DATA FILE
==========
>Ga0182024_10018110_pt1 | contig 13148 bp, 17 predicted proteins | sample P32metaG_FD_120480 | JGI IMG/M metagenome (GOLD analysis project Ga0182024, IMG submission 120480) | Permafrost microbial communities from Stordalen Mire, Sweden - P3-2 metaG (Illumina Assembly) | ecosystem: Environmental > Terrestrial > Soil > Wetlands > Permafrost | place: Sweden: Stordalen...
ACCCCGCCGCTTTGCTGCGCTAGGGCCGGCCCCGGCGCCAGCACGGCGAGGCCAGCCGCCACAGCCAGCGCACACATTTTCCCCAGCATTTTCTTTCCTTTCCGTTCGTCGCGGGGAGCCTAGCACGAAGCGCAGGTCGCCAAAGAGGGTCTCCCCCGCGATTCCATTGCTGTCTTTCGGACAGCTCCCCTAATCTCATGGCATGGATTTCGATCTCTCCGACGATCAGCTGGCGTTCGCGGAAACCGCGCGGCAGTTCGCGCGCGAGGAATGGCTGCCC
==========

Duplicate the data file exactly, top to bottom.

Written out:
>Ga0182024_10018110_pt1 | contig 13148 bp, 17 predicted proteins | sample P32metaG_FD_120480 | JGI IMG/M metagenome (GOLD analysis project Ga0182024, IMG submission 120480) | Permafrost microbial communities from Stordalen Mire, Sweden - P3-2 metaG (Illumina Assembly) | ecosystem: Environmental > Terrestrial > Soil > Wetlands > Permafrost | place: Sweden: Stordalen...
ACCCCGCCGCTTTGCTGCGCTAGGGCCGGCCCCGGCGCCAGCACGGCGAGGCCAGCCGCCACAGCCAGCGCACACATTTTCCCCAGCATTTTCTTTCCTTTCCGTTCGTCGCGGGGAGCCTAGCACGAAGCGCAGGTCGCCAAAGAGGGTCTCCCCCGCGATTCCATTGCTGTCTTTCGGACAGCTCCCCTAATCTCATGGCATGGATTTCGATCTCTCCGACGATCAGCTGGCGTTCGCGGAAACCGCGCGGCAGTTCGCGCGCGAGGAATGGCTGCCC